When you are, merely redirect your focus, and resume. Beyond this, regular persistence is the only key to success. Another emphasis is quiet reflection. More specifically, and I think this to be a brilliant practical definition of 'reflection', which is so vague and arbitrarily used in most cases - to study one's self in the form of reviewing how our conduct aligns to our principles, and to the share of our actions that were well guided by reason. I paraphrase, but with the review of this passage of text, I can confidently say this is what was communicated, just more concise.
It is also encouraged to consider what one read the previous day during this time of reflection. For reading alone is almost pointless if we do not thoroughly consider its value and implications on our life.
- Olivia Forms a Band.
- A Soldiers Dream: Captain Travis Patriquin and the Awakening of Iraq.
- Piano Sonata No. 6 in F Major, Op. 10, No. 2.
- Dark Of The Moon!
- See a Problem?.
- Unlikely Soldiers: How Two Canadians Fought the Secret War Against Nazi Occupation.
Oh, how we might learn and benefit from this, and yet it is so often ignored! How our lives might be so wisely guided! Following this, and thus the transition from the previous 'phase' to the present , it is encouraged to take interest in the arts, literature, and for those who dislike both, life itself, or whatever you fancy. This section seems less essential than the previous, and I think not so quite as applicable.
Although this does not at all necessarily mean an appreciation of the cliche way in which one might say that. This could very well apply to any thing or practice, thoroughly examined and appreciated. Golfing, sailing, music, painting, or what have you.
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Learn about them, examine them, appreciate them, enjoy them. To do this is to cultivate a growing interest in, and satisfaction from, art. I apologize for my summation of this being reduced to simple imperatives, but this is clearly what the author is saying. Is there not so much beauty overlooked in so many things? Is not the hand of God so visible? As it concerns reading, it is emphasized that poetry is the 'highest form of writing', which I would disagree with, herein lies some of the subjectivity , and beyond that history and philosophy, which I would accredit to the highest value of the written world.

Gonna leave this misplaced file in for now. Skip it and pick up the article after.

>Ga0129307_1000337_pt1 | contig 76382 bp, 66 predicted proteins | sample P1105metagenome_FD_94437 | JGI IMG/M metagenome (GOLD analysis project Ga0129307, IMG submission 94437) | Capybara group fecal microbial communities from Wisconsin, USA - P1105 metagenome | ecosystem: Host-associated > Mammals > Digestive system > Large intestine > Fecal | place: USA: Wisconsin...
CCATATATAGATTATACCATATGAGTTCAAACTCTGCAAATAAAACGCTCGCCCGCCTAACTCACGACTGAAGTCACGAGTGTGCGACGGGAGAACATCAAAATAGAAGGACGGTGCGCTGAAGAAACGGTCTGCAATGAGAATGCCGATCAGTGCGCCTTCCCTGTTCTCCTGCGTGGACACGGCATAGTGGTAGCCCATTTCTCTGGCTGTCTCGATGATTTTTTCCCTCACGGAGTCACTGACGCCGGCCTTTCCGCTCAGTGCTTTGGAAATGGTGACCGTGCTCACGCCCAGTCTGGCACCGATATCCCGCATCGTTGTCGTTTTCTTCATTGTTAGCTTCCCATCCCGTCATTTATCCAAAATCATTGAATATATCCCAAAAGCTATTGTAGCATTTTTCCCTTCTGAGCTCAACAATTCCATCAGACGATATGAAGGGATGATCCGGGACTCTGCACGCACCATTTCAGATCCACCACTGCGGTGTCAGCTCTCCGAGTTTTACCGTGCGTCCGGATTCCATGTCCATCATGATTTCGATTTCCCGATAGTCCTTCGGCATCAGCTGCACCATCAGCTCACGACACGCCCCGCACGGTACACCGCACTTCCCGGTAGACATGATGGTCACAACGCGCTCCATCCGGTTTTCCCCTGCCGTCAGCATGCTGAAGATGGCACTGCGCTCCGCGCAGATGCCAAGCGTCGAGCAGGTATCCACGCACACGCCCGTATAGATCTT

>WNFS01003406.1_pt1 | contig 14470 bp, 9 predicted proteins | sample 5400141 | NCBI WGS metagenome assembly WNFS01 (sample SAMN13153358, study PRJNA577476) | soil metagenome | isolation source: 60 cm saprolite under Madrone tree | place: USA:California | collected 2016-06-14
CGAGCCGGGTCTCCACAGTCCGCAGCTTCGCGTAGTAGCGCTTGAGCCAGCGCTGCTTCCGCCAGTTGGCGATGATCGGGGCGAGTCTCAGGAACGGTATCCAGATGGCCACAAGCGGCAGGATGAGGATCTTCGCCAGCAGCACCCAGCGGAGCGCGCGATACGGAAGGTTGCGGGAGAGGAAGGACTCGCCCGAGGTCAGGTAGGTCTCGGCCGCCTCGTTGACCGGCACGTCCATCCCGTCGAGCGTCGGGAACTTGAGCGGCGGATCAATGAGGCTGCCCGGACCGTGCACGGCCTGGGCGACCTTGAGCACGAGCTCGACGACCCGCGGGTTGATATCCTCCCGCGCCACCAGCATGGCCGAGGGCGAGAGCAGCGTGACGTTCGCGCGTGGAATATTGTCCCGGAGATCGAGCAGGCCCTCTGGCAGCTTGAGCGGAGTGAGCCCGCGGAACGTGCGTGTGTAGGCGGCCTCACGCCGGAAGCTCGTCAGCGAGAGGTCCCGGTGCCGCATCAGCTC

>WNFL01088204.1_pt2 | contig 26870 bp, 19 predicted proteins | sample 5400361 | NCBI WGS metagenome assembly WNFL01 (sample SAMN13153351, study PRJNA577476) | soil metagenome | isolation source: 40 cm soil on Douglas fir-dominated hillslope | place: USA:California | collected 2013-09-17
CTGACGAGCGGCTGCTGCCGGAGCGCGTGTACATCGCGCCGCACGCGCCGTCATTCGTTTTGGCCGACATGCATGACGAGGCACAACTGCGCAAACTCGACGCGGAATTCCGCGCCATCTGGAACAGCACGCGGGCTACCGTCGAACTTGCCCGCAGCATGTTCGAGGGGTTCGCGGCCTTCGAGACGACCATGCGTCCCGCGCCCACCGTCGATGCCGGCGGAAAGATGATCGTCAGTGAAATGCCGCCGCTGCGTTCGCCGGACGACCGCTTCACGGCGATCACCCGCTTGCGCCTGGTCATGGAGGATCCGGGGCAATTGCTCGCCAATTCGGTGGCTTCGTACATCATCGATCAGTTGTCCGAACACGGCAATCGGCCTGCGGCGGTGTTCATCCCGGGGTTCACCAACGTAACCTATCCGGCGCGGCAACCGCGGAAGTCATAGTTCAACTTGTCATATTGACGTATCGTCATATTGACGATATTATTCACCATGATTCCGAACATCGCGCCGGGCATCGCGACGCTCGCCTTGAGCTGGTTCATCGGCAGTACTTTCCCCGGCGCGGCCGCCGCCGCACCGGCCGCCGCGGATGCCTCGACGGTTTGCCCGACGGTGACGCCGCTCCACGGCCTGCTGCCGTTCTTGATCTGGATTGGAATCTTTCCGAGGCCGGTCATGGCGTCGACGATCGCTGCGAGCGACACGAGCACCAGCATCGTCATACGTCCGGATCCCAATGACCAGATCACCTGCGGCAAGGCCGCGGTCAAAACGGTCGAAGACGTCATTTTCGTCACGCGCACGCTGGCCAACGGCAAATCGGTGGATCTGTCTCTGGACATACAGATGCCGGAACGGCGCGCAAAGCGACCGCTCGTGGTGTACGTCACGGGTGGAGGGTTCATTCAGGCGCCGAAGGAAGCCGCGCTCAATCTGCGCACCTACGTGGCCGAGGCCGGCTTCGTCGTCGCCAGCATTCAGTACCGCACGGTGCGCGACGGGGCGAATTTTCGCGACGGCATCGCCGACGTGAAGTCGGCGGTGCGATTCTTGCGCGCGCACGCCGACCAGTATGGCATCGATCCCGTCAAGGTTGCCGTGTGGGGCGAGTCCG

No guide as to how to go about doing this is given, merely the emphasis to do so. He then goes on to say that nothing in life is "humdrum", that all things follow the universal Law of Causation. All things can be enjoyed and examined through this lens, that all effects have a cause, and that they themselves are a cause.
Virtually anything can be learned from through this lens, except logic and free will, and thus this nullifies the statement that something is pointless, "humdrum" or boring. It is concluded by a series of warnings. The fist of which is important to know, heed, and take to heart, to not become a snobby, know-it-all brat. You will have no positive relations with anyone except your own admiring reflection. Secondly is to note that you should maintain your routine, or 'programme' , and not worship as an object of religion, or give it so much priority that you cease to do other things of importance, such as visiting a friend who comes to town and lives miles away, or such.
Effort and regularity are what your routine should be constituted of, not obsessive adherence to. It is even noted that you will defeat your own ends by thinking about your routine, and not what it is constitutes. If in the process of doing your 'step 1', all you are thinking about is your timing in relation to 'step 2', then step one would have been entirely wasted.
He also says not to try to go from one to the next with hurried impatience and too much attention to your effort, and not on that which you are doing. The author lays out a rather vague timetable as to when these suggestions ought to be done, basing them off of the typical workday of a middle-class office worker in London at the height of the Victorian Era. Due to this, it will suffer more in my review. Life, being common to all who exist, ought not to be so confined. Granted, I don't expect him to not write and give examples from the perspective of his era, but honestly, he tells us to "do such and such as you are on your train to work The positive review comes only from the message imbued, and its general aims in achieving it, not his particular, "this ought to be done on the train etc.
It indeed causes the message to suffer, and thus, I have to chip a star off of the otherwise five star message and implication of this work. Along with this necessitating that the fifth star be withheld, is that there was much to be said that wasn't, and what was may have been quite incomplete. I do appreciate the "short and sweet" essence to it, but something so serious as living life to its fullest ought to be given more attention. More could have been said of what 'living on 24 hours a day' would look like in detail, more examples of the right ways of doing something, nothing was said of work or even the weekends , except for that the suggested 'three hours in the evening' would add zest and enrichment to the entire day.